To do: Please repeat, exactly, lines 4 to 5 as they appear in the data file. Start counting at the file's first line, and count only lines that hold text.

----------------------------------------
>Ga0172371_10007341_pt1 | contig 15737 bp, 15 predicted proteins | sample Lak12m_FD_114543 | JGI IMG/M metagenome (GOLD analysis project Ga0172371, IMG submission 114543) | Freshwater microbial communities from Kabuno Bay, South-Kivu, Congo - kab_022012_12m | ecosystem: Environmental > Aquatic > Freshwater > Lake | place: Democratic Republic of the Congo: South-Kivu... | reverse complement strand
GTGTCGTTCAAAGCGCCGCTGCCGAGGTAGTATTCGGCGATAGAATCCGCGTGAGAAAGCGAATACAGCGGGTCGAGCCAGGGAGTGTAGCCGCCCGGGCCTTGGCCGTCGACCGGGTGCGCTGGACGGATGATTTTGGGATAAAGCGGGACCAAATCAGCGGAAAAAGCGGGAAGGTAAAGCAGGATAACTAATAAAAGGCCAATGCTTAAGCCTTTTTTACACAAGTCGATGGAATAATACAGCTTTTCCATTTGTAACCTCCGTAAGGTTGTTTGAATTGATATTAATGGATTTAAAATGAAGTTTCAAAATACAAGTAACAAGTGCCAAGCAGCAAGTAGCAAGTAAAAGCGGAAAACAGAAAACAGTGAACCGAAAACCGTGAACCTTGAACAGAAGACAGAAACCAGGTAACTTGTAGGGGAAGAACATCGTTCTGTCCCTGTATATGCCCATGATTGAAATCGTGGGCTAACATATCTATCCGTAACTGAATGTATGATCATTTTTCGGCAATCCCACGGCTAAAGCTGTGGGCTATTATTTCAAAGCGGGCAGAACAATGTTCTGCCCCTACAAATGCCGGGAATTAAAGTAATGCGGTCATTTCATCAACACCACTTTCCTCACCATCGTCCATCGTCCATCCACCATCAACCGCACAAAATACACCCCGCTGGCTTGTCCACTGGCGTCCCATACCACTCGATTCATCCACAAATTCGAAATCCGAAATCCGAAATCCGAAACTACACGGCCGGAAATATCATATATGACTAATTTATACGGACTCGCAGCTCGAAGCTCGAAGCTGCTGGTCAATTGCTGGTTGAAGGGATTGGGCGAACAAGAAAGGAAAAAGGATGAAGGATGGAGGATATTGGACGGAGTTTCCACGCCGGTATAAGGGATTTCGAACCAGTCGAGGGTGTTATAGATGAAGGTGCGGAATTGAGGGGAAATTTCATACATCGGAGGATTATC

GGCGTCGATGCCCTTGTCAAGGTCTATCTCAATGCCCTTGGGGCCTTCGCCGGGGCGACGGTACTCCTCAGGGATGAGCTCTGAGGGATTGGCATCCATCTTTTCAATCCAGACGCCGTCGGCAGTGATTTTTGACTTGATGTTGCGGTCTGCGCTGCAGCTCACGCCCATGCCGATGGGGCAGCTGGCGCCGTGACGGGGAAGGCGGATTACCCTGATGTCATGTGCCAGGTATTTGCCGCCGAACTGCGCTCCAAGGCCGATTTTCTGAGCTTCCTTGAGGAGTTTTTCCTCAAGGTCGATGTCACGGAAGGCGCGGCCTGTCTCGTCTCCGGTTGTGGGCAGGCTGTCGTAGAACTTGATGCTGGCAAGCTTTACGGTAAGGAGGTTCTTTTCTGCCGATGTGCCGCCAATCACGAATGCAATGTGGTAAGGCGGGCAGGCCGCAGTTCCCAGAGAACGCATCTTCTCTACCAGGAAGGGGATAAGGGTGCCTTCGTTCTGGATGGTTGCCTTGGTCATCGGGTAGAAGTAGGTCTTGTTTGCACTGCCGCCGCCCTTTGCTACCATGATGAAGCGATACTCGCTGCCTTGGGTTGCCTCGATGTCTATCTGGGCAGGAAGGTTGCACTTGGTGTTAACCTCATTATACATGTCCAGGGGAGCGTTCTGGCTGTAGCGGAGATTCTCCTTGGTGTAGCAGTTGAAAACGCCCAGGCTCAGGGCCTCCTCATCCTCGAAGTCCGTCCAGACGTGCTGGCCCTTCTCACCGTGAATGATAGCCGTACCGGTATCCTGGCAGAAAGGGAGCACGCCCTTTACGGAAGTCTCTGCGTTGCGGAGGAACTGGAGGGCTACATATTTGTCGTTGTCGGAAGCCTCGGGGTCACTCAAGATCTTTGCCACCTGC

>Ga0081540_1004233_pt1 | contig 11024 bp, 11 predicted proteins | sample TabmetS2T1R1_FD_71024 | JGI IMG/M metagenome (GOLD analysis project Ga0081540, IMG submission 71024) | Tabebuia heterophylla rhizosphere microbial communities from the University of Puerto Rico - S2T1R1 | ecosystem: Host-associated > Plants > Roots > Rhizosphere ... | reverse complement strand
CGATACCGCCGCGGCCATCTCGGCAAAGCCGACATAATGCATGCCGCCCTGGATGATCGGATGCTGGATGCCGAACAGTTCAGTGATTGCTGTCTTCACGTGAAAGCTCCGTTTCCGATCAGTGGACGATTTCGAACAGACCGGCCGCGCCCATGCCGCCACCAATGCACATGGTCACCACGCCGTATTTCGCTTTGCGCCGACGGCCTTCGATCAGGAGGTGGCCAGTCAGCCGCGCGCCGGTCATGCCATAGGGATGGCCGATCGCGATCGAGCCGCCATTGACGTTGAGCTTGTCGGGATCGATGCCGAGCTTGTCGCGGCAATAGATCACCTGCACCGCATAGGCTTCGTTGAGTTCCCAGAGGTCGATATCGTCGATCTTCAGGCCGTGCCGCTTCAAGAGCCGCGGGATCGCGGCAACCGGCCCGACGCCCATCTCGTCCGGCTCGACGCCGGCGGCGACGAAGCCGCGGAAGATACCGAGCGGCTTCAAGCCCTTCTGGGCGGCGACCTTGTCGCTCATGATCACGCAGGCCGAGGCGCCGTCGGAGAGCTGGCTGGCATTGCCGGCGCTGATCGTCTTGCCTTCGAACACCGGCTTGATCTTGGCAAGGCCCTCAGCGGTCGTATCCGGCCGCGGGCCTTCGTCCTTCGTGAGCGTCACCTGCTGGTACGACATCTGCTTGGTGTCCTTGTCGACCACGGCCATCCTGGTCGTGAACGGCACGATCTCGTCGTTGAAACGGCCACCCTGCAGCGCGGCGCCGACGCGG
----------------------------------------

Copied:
>Ga0081540_1004233_pt1 | contig 11024 bp, 11 predicted proteins | sample TabmetS2T1R1_FD_71024 | JGI IMG/M metagenome (GOLD analysis project Ga0081540, IMG submission 71024) | Tabebuia heterophylla rhizosphere microbial communities from the University of Puerto Rico - S2T1R1 | ecosystem: Host-associated > Plants > Roots > Rhizosphere ... | reverse complement strand
CGATACCGCCGCGGCCATCTCGGCAAAGCCGACATAATGCATGCCGCCCTGGATGATCGGATGCTGGATGCCGAACAGTTCAGTGATTGCTGTCTTCACGTGAAAGCTCCGTTTCCGATCAGTGGACGATTTCGAACAGACCGGCCGCGCCCATGCCGCCACCAATGCACATGGTCACCACGCCGTATTTCGCTTTGCGCCGACGGCCTTCGATCAGGAGGTGGCCAGTCAGCCGCGCGCCGGTCATGCCATAGGGATGGCCGATCGCGATCGAGCCGCCATTGACGTTGAGCTTGTCGGGATCGATGCCGAGCTTGTCGCGGCAATAGATCACCTGCACCGCATAGGCTTCGTTGAGTTCCCAGAGGTCGATATCGTCGATCTTCAGGCCGTGCCGCTTCAAGAGCCGCGGGATCGCGGCAACCGGCCCGACGCCCATCTCGTCCGGCTCGACGCCGGCGGCGACGAAGCCGCGGAAGATACCGAGCGGCTTCAAGCCCTTCTGGGCGGCGACCTTGTCGCTCATGATCACGCAGGCCGAGGCGCCGTCGGAGAGCTGGCTGGCATTGCCGGCGCTGATCGTCTTGCCTTCGAACACCGGCTTGATCTTGGCAAGGCCCTCAGCGGTCGTATCCGGCCGCGGGCCTTCGTCCTTCGTGAGCGTCACCTGCTGGTACGACATCTGCTTGGTGTCCTTGTCGACCACGGCCATCCTGGTCGTGAACGGCACGATCTCGTCGTTGAAACGGCCACCCTGCAGCGCGGCGCCGACGCGG